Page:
the wait

Another fabulous guest today.  Bridget writes elegant thoughts and shares gorgeous pictures at Sticky Mango Feet.  I’ve been a fan for ages, but a relatively silent one, so I was a little hesitant to ask Bridget to write for us.  I’m so glad I did!  Here are her thoughts on  ‘the wait.

Paige

In September of 2008, I made the mistake of telling my hairdresser that we were adopting. Little did I know then that the 25+ months that were ahead of me would be some of the most challenging months of my life. Every month thereafter when I went to get my hair cut (short hair has it’s drawbacks, folks!), she would say, “Soooo…..any word on the adoption?” Groan. I’ve been to five hairdressers since. You’d think I would have learned my lesson the first time around. Keep your “news” quiet, woman! But, I can’t. Our child, who I do not know yet, is still our child. She feels very real to me. So, when someone asks me, “How many kids do you have?” I reply that we have a 3 ½ year old daughter and that we also have a daughter in Ethiopia who we do not know yet. The predictable questions follow and I (usually) politely reply. I mean- they’re just curious, well intentioned people after all. This last weekend we attended a Halloween party and three seconds after we arrived, someone yelled across the room, “Any word on your adoption?” I love her. I do. But, I wanted to yell back, “Any word on your ex?” I busied myself with my daughter’s costume and pretended not to hear. Sometimes, it is just too painful to answer. Because my answer is “no.” There is no word on our adoption. And for the last 698 days I have awoke thinking of her and for the last 698 days I have fallen asleep thinking of her. I’m not as bitter as I sound. I promise. I know I shouldn’t equate our “wait” with someone else’s painful journey. We all have something. It’s just exhausting. Lately, I’ve been saying to people, “It’s (the wait) just too long.” I don’t think they understand and how can they? My words are vague and they sound overly simplistic for the angst that I feel. I have spent the past 698 days trying not to wish away precious time. I am head-over-heels in love with my daughter and love our days together (even if I’ve gone completely mad by 3 p.m. on most days). My husband and I have been drawn together in a new way. We have strengthened our relationship by enduring the pain of the process. It absolutely has meaning. The wait. And yet, 698 days to wait for our daughter to join our family…it’s a long time. I need her home. I need her in my arms. I need to start the journey together. I know it is a journey full of challenges, hurdles, complications, more angst. I know. But I’m ready to begin. I’ve spent the past 22 months reading, blogging, going to classes, attending webinars, meeting adoptive families, connecting with other mothers who “get it.” I’ve poured over conversations of ethics and transracial parenting. I’ve searched for truths, all truths. I’ve tried to learn all I can about Ethiopia and her people- a country I have grown to love from a distance. A country I already love intimately and without reservation even though my feet have yet to meet her soil. I’ve cried. Oh, how I’ve cried. I’ve cried and cried and cried and cried. I had no idea the grief I’d process throughout the wait. And yet, I know I have not even experienced the tip of the iceberg, as I don’t even know our daughter’s story yet. I haven’t met her. I haven’t met her birth family. I’m naïve. I know this. I was when I first started this journey and although I have learned so very much, I know I have so very much yet to learn. I am committed to the journey. I now look at the world in a much different way. Adoption has changed me. And even though our wait has been tremendously difficult, I wouldn’t change it for the world. I know that our joy is someone else’s sorrow. I don’t wish this upon anyone. In a perfect world, adoption would not need to be an answer. Alas, we do not live in a perfect world. In the next 2-3 months, we will have an answer to our question: Who is she? And we will have a lifetime together to continue answering that question. We will have a lifetime together. A lifetime pales in comparison to the 698 days that we have spent yearning. And so, we wait. Because waiting means seeking, understanding, learning, questioning, grieving, celebrating. Eventually, the day will come when we will know who she is. We will know her story. We will be the honored ones to spend our days with her. I know that months are nothing compared to a lifetime. And it is, in a way, selfish to be so exhausted by the wait. I need to remind myself of that. Daily.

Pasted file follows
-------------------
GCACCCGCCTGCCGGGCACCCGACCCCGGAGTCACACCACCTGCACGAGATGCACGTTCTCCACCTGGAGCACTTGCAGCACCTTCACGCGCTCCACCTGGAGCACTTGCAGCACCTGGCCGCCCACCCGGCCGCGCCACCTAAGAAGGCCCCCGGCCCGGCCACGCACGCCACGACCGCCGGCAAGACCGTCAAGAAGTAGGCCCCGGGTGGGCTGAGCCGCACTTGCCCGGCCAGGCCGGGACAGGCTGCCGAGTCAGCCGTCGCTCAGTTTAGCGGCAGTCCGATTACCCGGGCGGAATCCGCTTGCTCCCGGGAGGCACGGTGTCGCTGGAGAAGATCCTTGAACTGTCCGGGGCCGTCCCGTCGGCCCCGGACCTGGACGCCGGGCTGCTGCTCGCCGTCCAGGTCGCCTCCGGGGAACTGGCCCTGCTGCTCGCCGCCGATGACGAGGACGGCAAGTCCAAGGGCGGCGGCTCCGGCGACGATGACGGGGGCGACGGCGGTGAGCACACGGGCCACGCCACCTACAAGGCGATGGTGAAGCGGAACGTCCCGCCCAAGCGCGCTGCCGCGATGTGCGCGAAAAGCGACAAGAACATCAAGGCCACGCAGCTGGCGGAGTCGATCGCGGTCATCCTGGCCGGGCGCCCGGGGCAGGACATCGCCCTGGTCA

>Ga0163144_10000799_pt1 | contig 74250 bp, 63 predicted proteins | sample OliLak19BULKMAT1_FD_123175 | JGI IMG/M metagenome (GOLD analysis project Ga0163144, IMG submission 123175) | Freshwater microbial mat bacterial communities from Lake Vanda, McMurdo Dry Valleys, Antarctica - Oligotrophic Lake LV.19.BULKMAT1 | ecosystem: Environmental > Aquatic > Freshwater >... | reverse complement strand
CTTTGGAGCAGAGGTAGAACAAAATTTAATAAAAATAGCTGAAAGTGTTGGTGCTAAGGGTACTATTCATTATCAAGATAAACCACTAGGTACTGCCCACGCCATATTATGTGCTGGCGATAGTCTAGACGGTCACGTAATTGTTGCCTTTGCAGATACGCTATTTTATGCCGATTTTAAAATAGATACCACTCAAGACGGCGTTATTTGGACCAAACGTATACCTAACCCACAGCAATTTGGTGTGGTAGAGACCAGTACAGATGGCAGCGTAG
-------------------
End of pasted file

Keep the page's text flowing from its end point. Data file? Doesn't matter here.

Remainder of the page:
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3 thoughts on “the wait

  1. I was reading along just fine, thinking how articulate and intelligent and concise a summary of waiting feelings this is, until I got to your letter to your daughter. At which point I burst into tears. And I’m not even waiting. It’s really beautiful. Thanks for sharing it.

  2. My heart beats faster as I read this, Bridget! I resonate with you completely, even from the other side of the wait. This is hard, so hard! No one seems to understand the depth of the pain of the wait (unless they have been through it). You are brave, strong and I know you will be that and more for your daughter. Your amiga – Evelyn

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